North East Wales

Mold gold cape: Bronze Age site's 'exciting' new finds

Mold Gold Cape
The new finds might be older than the Bronze Age gold cape found on the site

An archaeological dig on the site where a priceless Bronze Age gold cape was found has unearthed new finds.

It had been thought nothing was left at the site at Mold, Flintshire after it was last excavated in 1953.

But a community dig led by archaeologists has now turned up tiny burned fragments of bone and small pieces of pottery.

They could turn out to be older than the Mold Gold Cape which was made 3,700 years ago from a single sheet of gold.

The cape, which was discovered in 1833, is one of the British Museum's most prized artefacts and it has been on show at Cardiff and Wrexham this summer.

It was found with a skeleton in a burial site.

The latest discovery could mean the site had some significance further back than many expected, according to archaeologist Mark Lodwick, who is finds co-ordinator for Wales for the Portable Antiquities Scheme.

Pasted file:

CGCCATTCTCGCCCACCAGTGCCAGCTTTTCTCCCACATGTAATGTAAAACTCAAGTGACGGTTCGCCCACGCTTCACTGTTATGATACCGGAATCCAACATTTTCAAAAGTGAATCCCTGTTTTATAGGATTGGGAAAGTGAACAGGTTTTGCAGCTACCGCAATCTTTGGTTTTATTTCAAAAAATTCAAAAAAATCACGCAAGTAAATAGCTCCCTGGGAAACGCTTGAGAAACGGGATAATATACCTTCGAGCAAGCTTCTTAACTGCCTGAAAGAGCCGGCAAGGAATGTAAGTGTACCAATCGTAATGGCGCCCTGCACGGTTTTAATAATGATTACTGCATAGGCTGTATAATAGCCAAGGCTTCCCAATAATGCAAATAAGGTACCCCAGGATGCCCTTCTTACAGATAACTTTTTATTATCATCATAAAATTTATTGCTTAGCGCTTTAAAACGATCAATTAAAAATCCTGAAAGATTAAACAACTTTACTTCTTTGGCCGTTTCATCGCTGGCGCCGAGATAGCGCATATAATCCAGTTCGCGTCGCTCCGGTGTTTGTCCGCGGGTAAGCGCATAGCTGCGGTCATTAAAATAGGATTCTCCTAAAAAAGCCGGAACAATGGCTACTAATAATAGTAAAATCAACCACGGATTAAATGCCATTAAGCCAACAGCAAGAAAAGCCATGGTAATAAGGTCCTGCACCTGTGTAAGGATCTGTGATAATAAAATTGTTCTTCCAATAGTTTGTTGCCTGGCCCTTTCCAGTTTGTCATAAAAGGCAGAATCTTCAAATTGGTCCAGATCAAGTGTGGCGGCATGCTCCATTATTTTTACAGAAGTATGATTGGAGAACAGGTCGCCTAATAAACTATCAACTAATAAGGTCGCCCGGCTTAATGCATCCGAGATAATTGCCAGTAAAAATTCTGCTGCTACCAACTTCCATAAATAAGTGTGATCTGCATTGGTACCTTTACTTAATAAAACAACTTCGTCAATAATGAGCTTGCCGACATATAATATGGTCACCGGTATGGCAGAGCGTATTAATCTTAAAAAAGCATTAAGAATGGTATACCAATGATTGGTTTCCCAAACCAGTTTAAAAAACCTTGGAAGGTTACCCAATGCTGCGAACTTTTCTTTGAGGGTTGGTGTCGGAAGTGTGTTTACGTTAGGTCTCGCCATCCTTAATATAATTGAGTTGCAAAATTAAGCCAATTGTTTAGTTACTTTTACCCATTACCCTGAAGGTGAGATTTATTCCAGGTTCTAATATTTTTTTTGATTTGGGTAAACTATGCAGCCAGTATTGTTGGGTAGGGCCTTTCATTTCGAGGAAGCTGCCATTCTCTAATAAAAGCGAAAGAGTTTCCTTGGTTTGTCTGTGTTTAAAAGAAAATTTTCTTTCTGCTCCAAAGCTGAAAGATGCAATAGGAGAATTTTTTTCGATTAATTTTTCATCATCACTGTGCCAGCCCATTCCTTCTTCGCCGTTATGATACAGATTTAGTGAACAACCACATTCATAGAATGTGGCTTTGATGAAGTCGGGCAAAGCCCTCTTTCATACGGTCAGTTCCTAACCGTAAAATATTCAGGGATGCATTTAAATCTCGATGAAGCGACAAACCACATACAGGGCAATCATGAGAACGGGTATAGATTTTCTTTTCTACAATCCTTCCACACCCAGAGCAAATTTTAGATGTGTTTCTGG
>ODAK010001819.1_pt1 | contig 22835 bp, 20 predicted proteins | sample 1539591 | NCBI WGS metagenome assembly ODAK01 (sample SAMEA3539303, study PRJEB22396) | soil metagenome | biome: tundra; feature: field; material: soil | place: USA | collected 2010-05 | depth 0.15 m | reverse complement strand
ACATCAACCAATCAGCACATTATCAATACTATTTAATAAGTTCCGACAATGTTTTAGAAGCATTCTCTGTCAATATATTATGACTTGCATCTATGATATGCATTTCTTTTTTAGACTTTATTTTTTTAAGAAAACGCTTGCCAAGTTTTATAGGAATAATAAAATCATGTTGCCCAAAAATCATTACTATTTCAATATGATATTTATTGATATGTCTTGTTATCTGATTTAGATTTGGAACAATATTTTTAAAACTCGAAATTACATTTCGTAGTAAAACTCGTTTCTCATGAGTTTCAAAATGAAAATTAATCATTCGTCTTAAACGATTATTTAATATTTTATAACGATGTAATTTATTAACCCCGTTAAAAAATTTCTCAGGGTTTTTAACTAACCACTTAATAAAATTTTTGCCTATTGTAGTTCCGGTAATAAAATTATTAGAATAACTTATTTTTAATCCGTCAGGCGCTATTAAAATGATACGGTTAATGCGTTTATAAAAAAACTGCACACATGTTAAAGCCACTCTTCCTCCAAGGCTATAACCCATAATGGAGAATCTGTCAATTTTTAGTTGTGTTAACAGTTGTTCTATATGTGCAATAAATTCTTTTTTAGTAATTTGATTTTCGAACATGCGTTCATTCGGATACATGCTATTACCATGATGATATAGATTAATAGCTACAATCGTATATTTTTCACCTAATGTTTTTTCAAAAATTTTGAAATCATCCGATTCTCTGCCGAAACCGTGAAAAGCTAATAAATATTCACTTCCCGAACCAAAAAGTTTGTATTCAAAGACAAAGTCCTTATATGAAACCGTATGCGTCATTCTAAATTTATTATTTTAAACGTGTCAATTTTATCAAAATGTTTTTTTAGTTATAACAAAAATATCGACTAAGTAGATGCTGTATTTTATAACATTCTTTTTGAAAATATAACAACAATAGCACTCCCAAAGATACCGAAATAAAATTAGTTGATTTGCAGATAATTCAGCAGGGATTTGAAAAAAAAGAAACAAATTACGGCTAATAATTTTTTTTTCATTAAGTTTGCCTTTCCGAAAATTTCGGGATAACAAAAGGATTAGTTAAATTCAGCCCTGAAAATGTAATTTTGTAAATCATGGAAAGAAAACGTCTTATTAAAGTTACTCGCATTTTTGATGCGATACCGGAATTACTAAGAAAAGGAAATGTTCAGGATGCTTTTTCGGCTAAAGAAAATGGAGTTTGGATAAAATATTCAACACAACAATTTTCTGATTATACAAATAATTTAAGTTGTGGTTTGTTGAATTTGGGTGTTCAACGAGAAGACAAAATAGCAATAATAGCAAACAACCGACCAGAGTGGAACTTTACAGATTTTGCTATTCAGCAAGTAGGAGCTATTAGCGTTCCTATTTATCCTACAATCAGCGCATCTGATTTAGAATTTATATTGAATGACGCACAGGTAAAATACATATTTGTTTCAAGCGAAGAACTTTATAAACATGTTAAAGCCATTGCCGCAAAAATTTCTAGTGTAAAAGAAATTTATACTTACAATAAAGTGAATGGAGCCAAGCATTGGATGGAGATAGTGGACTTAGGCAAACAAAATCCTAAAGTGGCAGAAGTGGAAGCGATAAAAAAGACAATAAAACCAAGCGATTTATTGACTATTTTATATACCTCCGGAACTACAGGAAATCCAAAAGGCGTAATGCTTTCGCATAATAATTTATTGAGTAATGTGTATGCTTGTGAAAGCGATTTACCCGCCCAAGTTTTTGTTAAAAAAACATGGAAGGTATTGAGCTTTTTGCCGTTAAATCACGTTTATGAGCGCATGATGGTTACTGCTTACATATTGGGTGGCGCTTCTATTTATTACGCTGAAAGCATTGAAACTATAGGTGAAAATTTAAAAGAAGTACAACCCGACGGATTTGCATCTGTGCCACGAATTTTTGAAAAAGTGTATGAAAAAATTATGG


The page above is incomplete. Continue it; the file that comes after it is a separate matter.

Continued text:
This manages artefacts unearthed by the wider community.

"The cape is one of Britain's, one of Europe's best artefacts in fact, it's a fantastic object," said Mr Lodwick.

"But the site where it was found has been neglected somewhat and it has been great to work with the community to fill in some of the gaps".

Mr Lodwick, who is normally based at the National Museum of Wales in Cardiff, has been working with colleague Alice Forward, a community archaeologist and they believe the community dig may have unearthed fragments which pre-date the cape.

"We might have small remnant pieces of the early Bronze Age monument," he said.

"We've got to take them back to the museum for proper examination but at the moment it's looking very exciting."

"What we might have is earlier use of the land."

A suspected burial site belonging to the early medieval period, is also thought to have been discovered nearby.

But it will not be excavated during this dig as the whole excavation site is to be closed on Saturday.

And Mr Lodwick said that may mean experts returning to the site in the future to explore further.

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